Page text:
"Robert F. Melendez, MD, a cataract and refractive surgeon at Eye Associates of New Mexico in Albuquerque, says history of eye disease or past trauma are red flags of a loose capsular bag. Even in expected routine cases, he'll know something is amiss after he makes the first manual slice of the capsulorhexis — if a femtosecond laser is making the cut, you're not getting the same feel and feedback, says Dr. Melendez.
When the bag feels loose, he makes the incision slightly larger — approximately 6.25 mm instead of his standard 5.75 mm — to relieve stress on the zonules. He considers the larger capsulorhexis a safety measure that lets him prolapse the lens into the anterior chamber if necessary."
This is from an eye surgeon's blog, one who tends to be concerned about evidence based medicine and what the studies say:
Entry on a surgeon's blog
"4 Reasons Laser Cataract Surgery Is Not Dr James Genge’s First Choice
Cataract laser surgery carries a 10x increased risk of anterior capsule tears that can compromise the outcome.
Cataract laser surgery carries an increased risk of macular/retinal swelling.
Inaccurate incision placement is more common with lasers than a manual approach."
Though some issues need to be kept in perspective, e.g. capsular tears are still rare so that 10x increase isn't quite as major as it appears at first glance (even if it is an issue), and small tears aren't a problem, and even large tears merely mean a different lens must be implanted outside the bag.
"Anterior Capsule Tears After Laser-Aided Cataract Surgery"
The literature has a number of articles where surgeons debate both sides like these:
"Evaluating the Impact of Laser-Assisted Capsulotomy : There are two sides to the story. "
" Laser refractive cataract surgery: Benefits in eye of beholder
Conventional phaco preferred by some, while transition to LRCS may appeal to others"
This is a few minute video from this month, interviewing a surgeon who gave a talk at the yearly ASCRS conference about:
"The Ethics of Femtosecond Laser Cataract Surgery"
And discussing the issue for instance of being careful for instance to distinguish between the differing personal beliefs of surgeons, vs. what the evidence shows. The wording difference can be subtle, and patients are often not going to be paying close enough attention to realize the distinction they are trying to make.
As this mentions explicitly:
"3. Who Really Needs Femto Laser Cataract Surgery?
Surgeons disagree on this question, with some advocating routine use of femto, others believing its greater precision is primarily a benefit only to those patients receiving a premium IOL, and still others waiting for more compelling safety and outcomes data to show up in the literature before adopting the technology."
If anyone has Lasik Surgery, especially when younger, it is my understanding that you need to obtain and retain all your presurgery and postsurgery measurements.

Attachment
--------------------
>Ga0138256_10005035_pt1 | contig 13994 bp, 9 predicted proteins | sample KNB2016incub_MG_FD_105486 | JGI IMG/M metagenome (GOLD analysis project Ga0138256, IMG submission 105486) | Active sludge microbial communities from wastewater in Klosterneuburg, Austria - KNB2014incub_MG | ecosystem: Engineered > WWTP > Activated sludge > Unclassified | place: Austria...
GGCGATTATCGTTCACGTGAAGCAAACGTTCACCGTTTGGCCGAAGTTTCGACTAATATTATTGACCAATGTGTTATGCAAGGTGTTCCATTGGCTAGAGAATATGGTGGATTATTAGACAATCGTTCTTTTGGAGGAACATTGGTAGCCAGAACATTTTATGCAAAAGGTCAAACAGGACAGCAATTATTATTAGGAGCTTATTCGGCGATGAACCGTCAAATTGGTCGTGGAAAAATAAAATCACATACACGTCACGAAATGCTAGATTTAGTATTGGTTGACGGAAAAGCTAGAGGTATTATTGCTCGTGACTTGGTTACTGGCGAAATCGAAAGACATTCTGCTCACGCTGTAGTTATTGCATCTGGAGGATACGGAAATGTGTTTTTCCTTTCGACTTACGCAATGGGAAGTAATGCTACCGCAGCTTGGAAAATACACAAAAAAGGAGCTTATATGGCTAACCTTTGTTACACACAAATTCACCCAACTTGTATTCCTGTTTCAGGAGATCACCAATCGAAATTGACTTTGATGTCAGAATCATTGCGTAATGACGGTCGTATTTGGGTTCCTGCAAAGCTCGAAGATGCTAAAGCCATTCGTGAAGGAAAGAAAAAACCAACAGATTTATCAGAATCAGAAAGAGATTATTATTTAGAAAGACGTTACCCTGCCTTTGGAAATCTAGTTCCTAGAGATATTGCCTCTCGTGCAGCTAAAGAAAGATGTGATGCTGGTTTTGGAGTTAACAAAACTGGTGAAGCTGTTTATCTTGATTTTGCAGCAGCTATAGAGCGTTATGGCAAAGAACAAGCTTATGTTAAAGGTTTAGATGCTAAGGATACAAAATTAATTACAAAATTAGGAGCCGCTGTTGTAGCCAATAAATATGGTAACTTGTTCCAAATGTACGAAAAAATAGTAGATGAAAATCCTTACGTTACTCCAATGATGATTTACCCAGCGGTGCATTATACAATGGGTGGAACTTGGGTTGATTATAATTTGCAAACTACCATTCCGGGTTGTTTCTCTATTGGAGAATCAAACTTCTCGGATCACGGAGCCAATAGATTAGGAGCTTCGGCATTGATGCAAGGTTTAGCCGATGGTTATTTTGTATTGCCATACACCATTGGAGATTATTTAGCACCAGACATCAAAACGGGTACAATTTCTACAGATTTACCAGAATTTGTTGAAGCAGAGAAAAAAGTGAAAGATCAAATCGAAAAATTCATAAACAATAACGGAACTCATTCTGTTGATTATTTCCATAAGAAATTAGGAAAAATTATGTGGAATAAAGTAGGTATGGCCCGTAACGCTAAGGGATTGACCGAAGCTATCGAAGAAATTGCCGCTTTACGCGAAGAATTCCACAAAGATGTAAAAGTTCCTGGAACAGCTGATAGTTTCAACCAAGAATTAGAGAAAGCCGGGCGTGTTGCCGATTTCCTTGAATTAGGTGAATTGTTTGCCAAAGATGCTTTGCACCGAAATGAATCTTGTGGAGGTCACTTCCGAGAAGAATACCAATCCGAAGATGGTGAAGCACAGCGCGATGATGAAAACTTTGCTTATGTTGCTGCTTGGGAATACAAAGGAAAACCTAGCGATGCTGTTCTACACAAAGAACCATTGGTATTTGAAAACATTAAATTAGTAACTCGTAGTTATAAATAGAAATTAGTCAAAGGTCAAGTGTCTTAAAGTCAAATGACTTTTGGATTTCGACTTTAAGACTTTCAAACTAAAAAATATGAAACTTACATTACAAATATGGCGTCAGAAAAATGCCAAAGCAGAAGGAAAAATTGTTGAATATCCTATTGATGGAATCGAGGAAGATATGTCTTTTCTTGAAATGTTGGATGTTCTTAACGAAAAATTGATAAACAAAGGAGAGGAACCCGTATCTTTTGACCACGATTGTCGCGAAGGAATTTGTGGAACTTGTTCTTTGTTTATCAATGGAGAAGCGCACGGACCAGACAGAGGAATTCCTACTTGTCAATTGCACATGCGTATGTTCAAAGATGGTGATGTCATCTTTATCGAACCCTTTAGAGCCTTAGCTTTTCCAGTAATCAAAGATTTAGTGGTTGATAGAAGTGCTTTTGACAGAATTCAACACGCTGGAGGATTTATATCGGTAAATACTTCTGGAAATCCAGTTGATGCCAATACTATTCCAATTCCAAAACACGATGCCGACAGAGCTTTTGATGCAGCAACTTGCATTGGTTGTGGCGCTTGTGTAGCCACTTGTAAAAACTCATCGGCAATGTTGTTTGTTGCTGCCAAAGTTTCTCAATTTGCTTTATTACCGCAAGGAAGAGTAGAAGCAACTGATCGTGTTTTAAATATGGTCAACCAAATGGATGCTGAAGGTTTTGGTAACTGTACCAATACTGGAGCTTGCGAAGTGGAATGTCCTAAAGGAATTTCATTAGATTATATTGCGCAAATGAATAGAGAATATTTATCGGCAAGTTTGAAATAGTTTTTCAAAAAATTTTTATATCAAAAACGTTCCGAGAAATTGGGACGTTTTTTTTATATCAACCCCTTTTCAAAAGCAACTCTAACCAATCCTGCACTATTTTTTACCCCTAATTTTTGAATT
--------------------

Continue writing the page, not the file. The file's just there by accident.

Later on in life if you do need cataract surgery, these measurements will be very helpful.
A new article on laser cataract surgery (FLACS=Femotsecond Laser Assisted Cataract Surgery) mentions that the technology is still a work in progress with tradeoffs, and not as fully developed as it will be eventually:
"However, the reduction in ultrasound input has to be weighed against the input of laser energy, which carries its own risks. With the simpler fragmentation patterns there is little risk, but also little benefit in terms of reduced ultrasound usage. With the more complex fragmentation patterns there is a greater reduction in ultrasound usage but also higher risk of gas bubble formation within the capsular bag, with the potential to cause posterior capsule rupture.
FLACS may also lead to an increased inflammatory response, as demonstrated in a study conducted by Burkhard **** MD, which showed an increased level of prostaglandins in ocular fluid following FLACS. “Many people perceived that the FLACS device is here now, in its developed form, but we are very much at the beginning of this exciting journey,” Dr Rosen said. "
You are amazing in that you have so much knowledge of what the industry has to offer and the pros and cons. I have enjoyed reading your posts here. I too have search the internet and called manufacturers of lasers asking them for referrals to a doctor in Europe as I know that the US is behind in IOL technology. I spoke with a well respected surgeon in Beverly Hills who said that he would not use a premium lens on my eyes, (adaptive/ multifocal) as I have had bouts of otitis over my life in both eyes which is an inflammation caused by autoimmune issues. So I feel that this is his opinion and there are other doctors that may think otherwise but you are right that to go with the oldest method is the safest. He also is not a fan of the femtosecond lasers as they have not pressed enough to offer much more than the phase process. I have read that they are more precise, cause less inflammation and thermal artifact on tissue in the eye and offer the ability to use a precise cris cross pattern for removing the old lens. I would love to know who you used in Europe as I am trying to find the best surgeon and IOL for my eyes as I am 53 and they cataracts are caused by steroid drops to treat Uvitis/ Iritis. Kathy